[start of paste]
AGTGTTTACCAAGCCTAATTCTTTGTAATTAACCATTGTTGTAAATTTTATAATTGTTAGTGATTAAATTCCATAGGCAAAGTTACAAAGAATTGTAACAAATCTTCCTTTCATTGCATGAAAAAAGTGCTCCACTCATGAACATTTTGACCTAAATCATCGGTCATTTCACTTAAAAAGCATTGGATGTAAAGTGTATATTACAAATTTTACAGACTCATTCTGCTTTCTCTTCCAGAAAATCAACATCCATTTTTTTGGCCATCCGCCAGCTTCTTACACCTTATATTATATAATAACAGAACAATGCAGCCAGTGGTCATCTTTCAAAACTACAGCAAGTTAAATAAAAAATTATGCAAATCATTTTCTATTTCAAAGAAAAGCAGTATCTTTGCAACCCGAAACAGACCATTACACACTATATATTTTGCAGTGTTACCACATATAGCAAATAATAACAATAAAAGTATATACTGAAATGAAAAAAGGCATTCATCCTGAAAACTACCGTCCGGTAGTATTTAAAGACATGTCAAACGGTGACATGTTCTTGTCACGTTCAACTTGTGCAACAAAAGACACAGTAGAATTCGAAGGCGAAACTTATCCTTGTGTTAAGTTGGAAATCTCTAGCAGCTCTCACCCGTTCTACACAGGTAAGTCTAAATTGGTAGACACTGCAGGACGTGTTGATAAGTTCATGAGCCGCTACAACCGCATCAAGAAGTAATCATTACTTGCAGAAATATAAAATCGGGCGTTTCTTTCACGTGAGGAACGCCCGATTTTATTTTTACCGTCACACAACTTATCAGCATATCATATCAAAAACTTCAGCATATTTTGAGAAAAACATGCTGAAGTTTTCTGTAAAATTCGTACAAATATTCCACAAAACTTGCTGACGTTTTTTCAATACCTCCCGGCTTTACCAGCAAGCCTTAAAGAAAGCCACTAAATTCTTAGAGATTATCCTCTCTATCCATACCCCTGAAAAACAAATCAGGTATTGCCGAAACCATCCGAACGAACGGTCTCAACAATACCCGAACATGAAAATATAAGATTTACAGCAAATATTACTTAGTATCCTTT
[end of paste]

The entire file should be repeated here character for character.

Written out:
AGTGTTTACCAAGCCTAATTCTTTGTAATTAACCATTGTTGTAAATTTTATAATTGTTAGTGATTAAATTCCATAGGCAAAGTTACAAAGAATTGTAACAAATCTTCCTTTCATTGCATGAAAAAAGTGCTCCACTCATGAACATTTTGACCTAAATCATCGGTCATTTCACTTAAAAAGCATTGGATGTAAAGTGTATATTACAAATTTTACAGACTCATTCTGCTTTCTCTTCCAGAAAATCAACATCCATTTTTTTGGCCATCCGCCAGCTTCTTACACCTTATATTATATAATAACAGAACAATGCAGCCAGTGGTCATCTTTCAAAACTACAGCAAGTTAAATAAAAAATTATGCAAATCATTTTCTATTTCAAAGAAAAGCAGTATCTTTGCAACCCGAAACAGACCATTACACACTATATATTTTGCAGTGTTACCACATATAGCAAATAATAACAATAAAAGTATATACTGAAATGAAAAAAGGCATTCATCCTGAAAACTACCGTCCGGTAGTATTTAAAGACATGTCAAACGGTGACATGTTCTTGTCACGTTCAACTTGTGCAACAAAAGACACAGTAGAATTCGAAGGCGAAACTTATCCTTGTGTTAAGTTGGAAATCTCTAGCAGCTCTCACCCGTTCTACACAGGTAAGTCTAAATTGGTAGACACTGCAGGACGTGTTGATAAGTTCATGAGCCGCTACAACCGCATCAAGAAGTAATCATTACTTGCAGAAATATAAAATCGGGCGTTTCTTTCACGTGAGGAACGCCCGATTTTATTTTTACCGTCACACAACTTATCAGCATATCATATCAAAAACTTCAGCATATTTTGAGAAAAACATGCTGAAGTTTTCTGTAAAATTCGTACAAATATTCCACAAAACTTGCTGACGTTTTTTCAATACCTCCCGGCTTTACCAGCAAGCCTTAAAGAAAGCCACTAAATTCTTAGAGATTATCCTCTCTATCCATACCCCTGAAAAACAAATCAGGTATTGCCGAAACCATCCGAACGAACGGTCTCAACAATACCCGAACATGAAAATATAAGATTTACAGCAAATATTACTTAGTATCCTTT